Skip to content
My WebMD Sign In, Sign Up

Diabetes Health Center

Font Size

Type 1 Diabetes: Recently Diagnosed - Treatment Overview

continued...

Talk with your child's teachers and the staff at his or her school (or child care center) to develop a plan for diabetes care at school. This plan needs to include clear instructions for dealing with low blood sugar, when to test the child's blood sugar, contents of school meals and snacks, and emergency contact information.

Let your child with diabetes take part in his or her daily care to the extent that is appropriate for your child's age and development. For example, your 4-year-old child cannot be responsible for testing his or her blood sugar but can get out the supplies and perform some of the simpler steps. By the time your child is an adolescent, he or she should be able to take responsibility for his or her diabetes care, with appropriate supervision. For more information, see the topic Type 1 Diabetes: Children Living With the Disease.

Coping with the disease

You (or your child) have just been diagnosed with a disease that requires daily attention and will last for the rest of your life. It is hard to accept and adjust to all the lifestyle changes that you need to make, such as eating the right amount of carbohydrate at each meal and snack, giving injections every day, and coping with blood sugar variations.

Anger, resentment, or denial are normal feelings in these circumstances and can be expected because you are experiencing the loss of what your life was like before you got type 1 diabetes. Give yourself time to deal with your feelings and grieve your loss. For more information, see the topic Grief and Grieving.

1|2|3
1|2|3

WebMD Medical Reference from Healthwise

Last Updated: November 05, 2010
This information is not intended to replace the advice of a doctor. Healthwise disclaims any liability for the decisions you make based on this information.
Next Article:

Is This Normal? Get the Facts Fast!

Check Your Blood Sugar Level Now
What type of diabetes do you have?
Your gender:

Get the latest Diabetes newsletter delivered to your inbox!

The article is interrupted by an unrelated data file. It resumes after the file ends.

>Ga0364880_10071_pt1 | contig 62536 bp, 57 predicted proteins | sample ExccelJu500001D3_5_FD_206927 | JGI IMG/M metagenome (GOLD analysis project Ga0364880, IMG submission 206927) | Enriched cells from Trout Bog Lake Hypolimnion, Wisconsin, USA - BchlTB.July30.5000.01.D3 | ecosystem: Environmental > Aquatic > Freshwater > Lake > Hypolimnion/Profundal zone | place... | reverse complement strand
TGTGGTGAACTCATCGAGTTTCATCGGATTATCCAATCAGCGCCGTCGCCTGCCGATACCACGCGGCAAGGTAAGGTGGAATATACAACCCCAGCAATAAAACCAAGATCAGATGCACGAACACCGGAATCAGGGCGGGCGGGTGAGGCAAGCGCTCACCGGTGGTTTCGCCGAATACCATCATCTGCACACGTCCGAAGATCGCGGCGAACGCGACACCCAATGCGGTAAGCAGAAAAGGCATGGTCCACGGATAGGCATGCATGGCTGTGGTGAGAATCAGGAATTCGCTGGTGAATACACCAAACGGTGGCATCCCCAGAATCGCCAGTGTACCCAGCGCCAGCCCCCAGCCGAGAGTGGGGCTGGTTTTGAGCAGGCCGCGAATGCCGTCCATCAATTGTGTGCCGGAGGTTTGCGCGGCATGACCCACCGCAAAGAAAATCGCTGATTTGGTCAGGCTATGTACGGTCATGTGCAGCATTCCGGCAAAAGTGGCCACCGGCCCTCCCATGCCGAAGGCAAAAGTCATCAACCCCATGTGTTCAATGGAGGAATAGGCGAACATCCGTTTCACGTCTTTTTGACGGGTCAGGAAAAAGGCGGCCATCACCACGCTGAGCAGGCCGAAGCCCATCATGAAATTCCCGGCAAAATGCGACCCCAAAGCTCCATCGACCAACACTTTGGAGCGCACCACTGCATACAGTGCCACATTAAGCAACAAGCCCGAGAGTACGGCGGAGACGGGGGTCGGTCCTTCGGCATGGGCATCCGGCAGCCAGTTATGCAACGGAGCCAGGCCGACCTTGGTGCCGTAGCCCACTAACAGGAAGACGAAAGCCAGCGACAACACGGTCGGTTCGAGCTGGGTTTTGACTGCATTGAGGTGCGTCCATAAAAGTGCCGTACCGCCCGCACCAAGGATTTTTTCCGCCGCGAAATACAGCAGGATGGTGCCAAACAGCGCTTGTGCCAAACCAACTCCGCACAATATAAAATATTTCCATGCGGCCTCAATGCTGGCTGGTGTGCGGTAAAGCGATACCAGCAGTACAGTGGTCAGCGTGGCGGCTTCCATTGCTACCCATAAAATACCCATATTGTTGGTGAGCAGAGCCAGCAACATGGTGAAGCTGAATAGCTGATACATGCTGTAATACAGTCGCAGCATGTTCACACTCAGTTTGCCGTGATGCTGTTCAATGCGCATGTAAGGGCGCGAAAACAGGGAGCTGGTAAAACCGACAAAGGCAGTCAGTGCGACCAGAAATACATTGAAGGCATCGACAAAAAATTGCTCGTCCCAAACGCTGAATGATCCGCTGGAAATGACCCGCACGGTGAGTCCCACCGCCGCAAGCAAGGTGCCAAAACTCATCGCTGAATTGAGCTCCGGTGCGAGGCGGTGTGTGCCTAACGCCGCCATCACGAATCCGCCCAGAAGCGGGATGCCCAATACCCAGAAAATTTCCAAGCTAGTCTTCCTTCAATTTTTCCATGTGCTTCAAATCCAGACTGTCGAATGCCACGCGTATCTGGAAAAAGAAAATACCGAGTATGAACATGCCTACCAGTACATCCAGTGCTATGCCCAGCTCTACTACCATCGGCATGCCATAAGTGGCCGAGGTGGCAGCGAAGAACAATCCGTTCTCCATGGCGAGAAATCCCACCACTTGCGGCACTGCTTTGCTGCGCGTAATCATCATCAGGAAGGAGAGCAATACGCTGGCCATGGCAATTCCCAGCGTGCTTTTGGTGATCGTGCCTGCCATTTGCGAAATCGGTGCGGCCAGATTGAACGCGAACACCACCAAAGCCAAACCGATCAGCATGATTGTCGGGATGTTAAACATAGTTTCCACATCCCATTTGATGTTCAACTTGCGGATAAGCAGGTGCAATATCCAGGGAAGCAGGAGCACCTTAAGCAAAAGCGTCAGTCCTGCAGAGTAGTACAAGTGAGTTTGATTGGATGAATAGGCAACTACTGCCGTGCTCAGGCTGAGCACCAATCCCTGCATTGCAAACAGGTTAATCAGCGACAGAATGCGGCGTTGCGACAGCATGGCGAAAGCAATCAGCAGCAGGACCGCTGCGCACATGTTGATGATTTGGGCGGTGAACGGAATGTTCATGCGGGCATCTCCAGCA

or
Answer:
Low
0-69
Normal
70-130
High
131+

Your level is currently

If the level is below 70 and you are experiencing symptoms such as shaking, sweating or difficulty thinking, you will need to raise the number immediately. A quick solution is to eat a few pieces of hard candy or 1 tablespoon of sugar or honey. Recheck your numbers again in 15 minutes to see if the number has gone up. If not, repeat the steps above or call your doctor.

People who experience hypoglycemia several times in a week should call their health care provider. It's important to monitor your levels each day so you can make sure your numbers are within the range. If you are pregnant always consult with your health care provider.

Congratulations on taking steps to manage your health.

However, it's important to continue to track your numbers so that you can make lifestyle changes if needed. If you are pregnant always consult with your physician.

Your level is high if this reading was taken before eating. Aim for 70-130 before meals and less than 180 two hours after meals.

Even if your number is high, it's not too late for you to take control of your health and lower your blood sugar.

One of the first steps is to monitor your levels each day. If you are pregnant always consult with your physician.

Did You Know Your Lifestyle Choices
Affect Your Blood Sugar?

Use the Blood Glucose Tracker to monitor
how well you manage your blood sugar over time.

Get Started

This tool is not intended for women who are pregnant.

Start Over

Step:  of 

Today on WebMD

Woman holding cake
Slideshow
feet
Slideshow
 
man organizing pills
Slideshow
Close up of eye
Slideshow
 

Woman serving fast food from window
Video
Can Vinegar Treat Diabetes
Video
 
Middle aged person
Tool
are battery operated toothbrushes really better
Video
 

Prediabetes How to Prevent Type 2 Diabetes
Article
type 2 diabetes
Slideshow
 
food fitness planner
Tool
Are You at Risk for Dupuytrens Contracture
Article
 

WebMD Special Sections